What makes this work important?
It's not that it's a commissioned artwork for a men's 60s pulp adventure magazine depicting the instant a soldier is shot. The big point of the painting is how brilliantly the formal elements are thought out, designed, and executed. John McDermott tells a story using a complex figural composition in an unexpected wide-angle vision. The work is as abstract as it is representation. His use of light is significant because it creates a high-contrast two-color style that bears the mark of its creator. This is a work done by a master artist/illustrator without peers compared to artists living today. If the contemporary art world gave awards for draftsmanship, painting technique, and graphic design .... John McDermott would win the highest accolades.
Initialed lower left - unframed
John McDermott (August 30, 1919 – April 20, 1977), also known under the pen names J.M. Ryan and Mariner, was an American illustrator and author noted for action and adventure illustrations. McDermott worked as an in-between and effects animator for Walt Disney Studios and as a US Marine combat artist,before establishing himself as a cover illustrator for 1950s paperbacks and pulp magazines such as Argosy, American Weekly, and Outdoor Life. Under his J.M. Ryan pen name, he wrote the novels The Rat Factory (1971), a derogatory satire of Walt Disney and the Disney studio; Brooks Wilson Ltd (1967), on which the 1970 film Loving was based; and Mother's Day (1969) about Ma Barker. Under his own name, he novelized director-writer Bo Widerberg's screenplay for the 1971 film Joe Hill, which would be his final published book.
John Richard McDermott was born 30 August 1919 in Pueblo, Colorado, the younger of two sons of Henry McDermott, an oil broker. McDermott was a young child when his father committed suicide. The family eventually moved to Los Angeles where McDermott's mother, Hazel, worked in a beauty parlor. He graduated from Hollywood High School in 1936. Although he had had no formal art education, he took a job as an artist at Walt Disney Animation Studios.
At Disney, McDermott worked as an in-betweener and effects animator on Brave Little Tailor, Pinocchio, The Reluctant Dragon and Fantasia. His experiences while working at Disney, particularly during the time of the 1941 Disney animators' strike, would later become the basis for his 1969 satirical novel The Rat Factory. McDermott left Disney to fight with US forces during World War II.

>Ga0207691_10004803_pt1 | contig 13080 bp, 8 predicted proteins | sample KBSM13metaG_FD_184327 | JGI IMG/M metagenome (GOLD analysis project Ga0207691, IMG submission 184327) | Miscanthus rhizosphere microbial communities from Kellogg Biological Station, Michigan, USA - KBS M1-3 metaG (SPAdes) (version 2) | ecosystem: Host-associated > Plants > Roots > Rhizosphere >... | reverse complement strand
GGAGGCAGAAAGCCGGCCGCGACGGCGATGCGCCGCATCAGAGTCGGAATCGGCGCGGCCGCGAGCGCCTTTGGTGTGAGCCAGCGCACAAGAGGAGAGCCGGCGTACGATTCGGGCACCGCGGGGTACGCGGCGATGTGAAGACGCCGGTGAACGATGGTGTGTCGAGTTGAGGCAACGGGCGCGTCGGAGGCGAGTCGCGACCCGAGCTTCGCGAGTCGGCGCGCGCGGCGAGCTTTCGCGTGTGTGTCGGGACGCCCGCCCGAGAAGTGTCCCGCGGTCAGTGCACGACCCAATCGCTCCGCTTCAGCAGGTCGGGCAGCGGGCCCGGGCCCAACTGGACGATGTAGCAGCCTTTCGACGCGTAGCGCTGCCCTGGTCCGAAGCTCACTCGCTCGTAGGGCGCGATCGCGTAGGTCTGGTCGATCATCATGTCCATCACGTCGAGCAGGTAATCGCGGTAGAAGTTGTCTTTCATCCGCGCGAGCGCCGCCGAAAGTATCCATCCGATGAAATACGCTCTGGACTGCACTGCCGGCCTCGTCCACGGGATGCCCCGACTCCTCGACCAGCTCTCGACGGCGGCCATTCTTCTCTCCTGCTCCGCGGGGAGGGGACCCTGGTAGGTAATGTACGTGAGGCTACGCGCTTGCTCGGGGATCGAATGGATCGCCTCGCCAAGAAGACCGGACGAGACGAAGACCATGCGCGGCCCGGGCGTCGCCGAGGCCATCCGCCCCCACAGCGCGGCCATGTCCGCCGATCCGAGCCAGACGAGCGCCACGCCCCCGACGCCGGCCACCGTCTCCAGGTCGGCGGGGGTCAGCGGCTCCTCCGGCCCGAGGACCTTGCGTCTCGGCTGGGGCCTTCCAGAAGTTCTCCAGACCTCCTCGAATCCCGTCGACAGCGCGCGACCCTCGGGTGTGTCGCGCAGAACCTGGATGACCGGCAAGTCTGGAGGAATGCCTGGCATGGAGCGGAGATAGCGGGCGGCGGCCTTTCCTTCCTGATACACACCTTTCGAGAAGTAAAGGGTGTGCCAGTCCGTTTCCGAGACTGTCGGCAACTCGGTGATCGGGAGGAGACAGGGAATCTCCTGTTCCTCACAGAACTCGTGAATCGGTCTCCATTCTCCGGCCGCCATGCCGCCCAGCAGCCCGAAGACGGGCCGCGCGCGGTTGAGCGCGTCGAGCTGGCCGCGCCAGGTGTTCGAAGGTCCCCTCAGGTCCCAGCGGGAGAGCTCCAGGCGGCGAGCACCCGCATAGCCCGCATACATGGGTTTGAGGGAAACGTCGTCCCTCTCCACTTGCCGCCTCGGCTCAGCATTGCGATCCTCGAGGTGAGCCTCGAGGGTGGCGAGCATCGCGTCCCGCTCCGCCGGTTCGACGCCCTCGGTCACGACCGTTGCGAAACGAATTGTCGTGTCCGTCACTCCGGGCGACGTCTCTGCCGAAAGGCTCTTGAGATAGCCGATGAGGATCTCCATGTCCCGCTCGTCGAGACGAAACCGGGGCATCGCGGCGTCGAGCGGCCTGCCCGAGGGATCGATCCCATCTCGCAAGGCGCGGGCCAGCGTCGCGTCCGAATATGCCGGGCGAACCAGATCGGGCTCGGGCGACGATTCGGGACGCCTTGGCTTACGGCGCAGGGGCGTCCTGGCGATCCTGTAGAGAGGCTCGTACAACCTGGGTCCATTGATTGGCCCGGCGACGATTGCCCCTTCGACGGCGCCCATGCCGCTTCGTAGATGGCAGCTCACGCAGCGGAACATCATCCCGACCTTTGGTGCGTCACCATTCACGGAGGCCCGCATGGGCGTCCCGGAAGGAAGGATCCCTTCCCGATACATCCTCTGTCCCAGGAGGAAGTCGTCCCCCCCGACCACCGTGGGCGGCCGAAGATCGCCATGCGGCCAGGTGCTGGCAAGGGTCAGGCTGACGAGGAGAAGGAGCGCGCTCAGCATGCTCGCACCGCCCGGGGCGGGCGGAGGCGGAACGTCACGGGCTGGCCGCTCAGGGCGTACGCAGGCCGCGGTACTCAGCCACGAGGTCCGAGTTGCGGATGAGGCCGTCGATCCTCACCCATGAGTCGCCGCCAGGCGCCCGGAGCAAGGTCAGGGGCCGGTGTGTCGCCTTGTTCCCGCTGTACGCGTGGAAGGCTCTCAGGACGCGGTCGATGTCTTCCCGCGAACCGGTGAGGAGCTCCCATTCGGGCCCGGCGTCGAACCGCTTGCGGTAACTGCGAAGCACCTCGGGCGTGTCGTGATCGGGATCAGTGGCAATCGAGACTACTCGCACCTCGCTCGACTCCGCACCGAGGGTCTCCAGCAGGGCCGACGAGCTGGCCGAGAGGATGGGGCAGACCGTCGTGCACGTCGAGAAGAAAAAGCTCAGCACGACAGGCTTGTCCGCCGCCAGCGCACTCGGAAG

McDermott World War II sketch titled "Buddy is Wounded"
On September 29, 1942, McDermott enlisted with the US Marine Corps. He served as a "pistol and palette" combat artist assigned to the map-making section. As a sergeant with the III Amphibious Corps, McDermott was involved in battles in the South Pacific theater of war, documenting the Guam, Okinawa and the Guadalcanal Campaigns. McDermott considered his wartime years to be his art education.
"In the Marines, as a combat artist, I traveled with the troops and for three years got all the drawing opportunity anyone could want. My work changed enormously during this time and I’m sure it was due to constant drawing, every single day, from life, just putting down what I saw around me. In a few instances it was a dangerous kind of scholarship."
According to the Marine Corps history journal Fortitudine, McDermott was so prolific that his contemporary style pen-and-ink sketches became easily recognizable to both Marines, from published work in Leatherneck Magazine, and civilians, from glossy copies supplied by the Marine Corps to the nation's press.His wartime art appears in World War II history books and is displayed at the Pentagon and the National Museum of the Marine Corps.
Following the end of World War II, McDermott moved from California to New York City to work as a freelance illustrator. McDermott made his reputation drawing modern action, war and adventure scenes. His work adorned the covers and inside story pages of popular pulp magazines of the 1950s such as Argosy, Adventure, Blue Book, Outdoor Life and American Weekly.
McDermott's illustrations appeared on numerous covers of 1950s paperback novels published by Dell, Fawcett Gold Medal, Bantam Mystery and others. His action graphics were geared toward thriller and detective genres, such as Donald Hamilton's Matt Helm books Murderers' Row and The Betrayers. He also created covers for science fiction comic titles such as Voyage to the Deep and horror-themed paperbacks such as the classic 1955 science fiction novel The Body Snatchers